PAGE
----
Thursday, September 9, 2021

The Time Traders (Time Traders/Ross Murdock #1) (omnibus:The Time Traders & Galactic Derelict), by Andre Norton

Baen Books, January 2013 (original publication January 1958)

This book is an omnibus of Norton's first two Time Traders books, The Time Traders, and Galactic Derelict.

In The Time Traders, Ross Murdock, a young man and a minor criminal, who has taken some advantage of the services offered by the New York Public Library, is caught one more time. This time, he gets a judge with a reputation for harsh sentences. He has a little talk with a Major Kelgarries, and is offered a choice between "rehab," and joining the Major's project, which is not explained. "Rehab" isn't explained, either, but Murdock knows about it, and quickly decides that the unknown project is a better bet.

He's not quite so sure when he's loaded into a very unusual aircraft, and taken to the arctic.

The artic isn't the final destination, though. He's going someplace else, once he gets some training. Well, a lot of training. Self-defense, including the use of bronze knives, boy and arrow, spears. Languages he's never heard of.  Bronze Age people called the Beaker People. He's going to travel through time, looking for high tech the Russians have apparently found by traveling into the past. But how could Earth have had a civilization, so deep in the past that no trace of it has been found yet, that's so far ahead of 21st century Earth? (I will note here that what we do see of Norton's 21st century, concocted in the 1950s, doesn't in fact clash much with our 21st century.)

In Galactic Derelict, Ross is now an experienced time agent, and he's found the answers to some of the questions about where that ancient high tech came from. Yes, it came from alien ships that crashed on Earth--twelve to fifteen thousand years ago. They need to find at least one in American territory--and maybe they have. It's in the American west, and the evidence they have says that yes, it crashed at the time the Folsom people were hunting mammoths and giant sloths. Ross Murdock, his guide and partner from his trip to the Bronze Age, Gordon Ashe, are preparing to go back and look.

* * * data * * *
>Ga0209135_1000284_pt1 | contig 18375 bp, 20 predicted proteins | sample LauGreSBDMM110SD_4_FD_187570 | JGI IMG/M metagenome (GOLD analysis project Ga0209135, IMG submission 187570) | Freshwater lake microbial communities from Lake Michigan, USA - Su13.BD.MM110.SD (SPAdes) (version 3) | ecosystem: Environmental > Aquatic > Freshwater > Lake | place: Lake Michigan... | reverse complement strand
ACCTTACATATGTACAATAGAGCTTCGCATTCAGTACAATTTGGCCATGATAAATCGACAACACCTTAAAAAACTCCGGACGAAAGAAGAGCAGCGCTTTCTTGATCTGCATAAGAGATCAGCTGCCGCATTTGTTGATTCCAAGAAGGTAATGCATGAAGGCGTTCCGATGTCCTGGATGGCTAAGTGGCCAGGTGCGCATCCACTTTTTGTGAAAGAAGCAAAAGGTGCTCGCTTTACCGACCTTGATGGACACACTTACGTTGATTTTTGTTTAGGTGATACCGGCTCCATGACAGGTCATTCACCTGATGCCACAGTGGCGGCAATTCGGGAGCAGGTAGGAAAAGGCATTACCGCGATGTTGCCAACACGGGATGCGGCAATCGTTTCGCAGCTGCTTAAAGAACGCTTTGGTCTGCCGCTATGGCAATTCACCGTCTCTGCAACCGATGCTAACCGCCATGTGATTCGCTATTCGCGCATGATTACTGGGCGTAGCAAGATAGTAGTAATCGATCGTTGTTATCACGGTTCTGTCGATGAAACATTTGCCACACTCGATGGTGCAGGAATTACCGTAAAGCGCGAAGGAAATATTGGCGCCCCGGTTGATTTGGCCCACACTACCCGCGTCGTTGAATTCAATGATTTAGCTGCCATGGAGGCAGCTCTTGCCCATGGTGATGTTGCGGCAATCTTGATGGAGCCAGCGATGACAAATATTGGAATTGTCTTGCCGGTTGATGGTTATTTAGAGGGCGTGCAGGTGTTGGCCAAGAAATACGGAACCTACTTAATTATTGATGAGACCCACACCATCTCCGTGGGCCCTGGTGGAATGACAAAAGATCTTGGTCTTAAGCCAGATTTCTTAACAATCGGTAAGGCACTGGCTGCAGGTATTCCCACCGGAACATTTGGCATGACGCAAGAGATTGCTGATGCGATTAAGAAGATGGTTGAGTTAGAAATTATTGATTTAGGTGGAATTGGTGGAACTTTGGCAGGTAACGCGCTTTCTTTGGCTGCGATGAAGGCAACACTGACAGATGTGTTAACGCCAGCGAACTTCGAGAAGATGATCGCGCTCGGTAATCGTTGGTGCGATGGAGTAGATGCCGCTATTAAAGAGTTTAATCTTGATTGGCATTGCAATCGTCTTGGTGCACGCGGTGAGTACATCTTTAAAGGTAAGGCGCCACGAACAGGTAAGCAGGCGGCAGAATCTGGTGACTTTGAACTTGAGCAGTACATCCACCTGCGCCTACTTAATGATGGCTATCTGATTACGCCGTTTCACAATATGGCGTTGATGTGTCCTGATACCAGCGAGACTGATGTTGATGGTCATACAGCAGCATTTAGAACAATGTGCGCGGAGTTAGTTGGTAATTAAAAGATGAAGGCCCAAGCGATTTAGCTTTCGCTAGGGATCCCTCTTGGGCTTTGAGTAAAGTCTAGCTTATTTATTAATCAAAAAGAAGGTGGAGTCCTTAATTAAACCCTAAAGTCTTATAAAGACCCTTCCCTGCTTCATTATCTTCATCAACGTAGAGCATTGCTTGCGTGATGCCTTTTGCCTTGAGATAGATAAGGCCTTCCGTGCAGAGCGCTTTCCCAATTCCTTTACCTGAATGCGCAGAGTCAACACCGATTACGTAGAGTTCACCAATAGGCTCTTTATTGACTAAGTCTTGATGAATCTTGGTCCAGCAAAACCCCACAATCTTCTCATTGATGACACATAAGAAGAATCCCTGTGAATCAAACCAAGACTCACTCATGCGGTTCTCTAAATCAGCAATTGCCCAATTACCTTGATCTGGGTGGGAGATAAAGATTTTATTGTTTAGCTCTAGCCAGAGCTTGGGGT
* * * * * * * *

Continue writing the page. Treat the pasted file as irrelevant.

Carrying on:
While they're preparing, Travis Fox, a young Apache man with an interest in archaeology and now working on his brother's ranch, accidentally wanders into their staging area. He's seen too much to just let go, but a quick check into his background reveals he might be a good recruit. Travis decides to take the chance, though he doesn't entirely believe what they're telling him.

They go back, encounter scary animals, successfully avoid actual contact with the Folsom people, and find the derelict ship they're looking for--except it's not a derelict. It's intact, but the crew are all dead, for no obvious reason. They don't have Russians to cope with here, and they set to work preparing to move the ship to the 21s century. A major volcanic eruption starts when they're just about ready--and the eruption and accompanying earthquake trigger the ship's engines, That happens at just about the same moment the time transfer is started. They may have made it to the 21st century, but they're also headed for whatever destination the dead pilot had logged into the ship's computer.

They're headed into hyperspace, and they don't know what their destination is. The involuntary crew is Ashe, Fox, Murdock, and a tech named Renfry, who has been working on figuring out the controls of the ship. He hasn't gotten far, and they have no idea where they'd be if they exited hyperspace before reaching their destination. They're in for quite an adventure, with no idea whether they'll be able to get home afterward. And while it seems unlikely that the civilization that made the ship they're on still exists, they can't know for sure.

I was a little worried when I started reading, because I remember these books with great fondness, and too many fondly remembered books from that era don't stand up well to rereading. I was surprised, relieved, delighted. At this point, Norton was still avoiding certain issues by not including women as major characters, but the ones we do meet, in the Bronze Age, are intelligent, strong, respected members of their tribes. That the USSR collapsed and then eventually Russia started getting aggressively expansionist with its neighbors, is almost a throwaway, and yet surprisingly accurate. 

The characterization is good, and satisfying. I don't know if Native Americans would find Travis Fox and what he has to say about his own culture to be really satisfying, but it did at least feel respectful. Good plotting, good pacing, and thoroughly enjoyable.


I bought this book.

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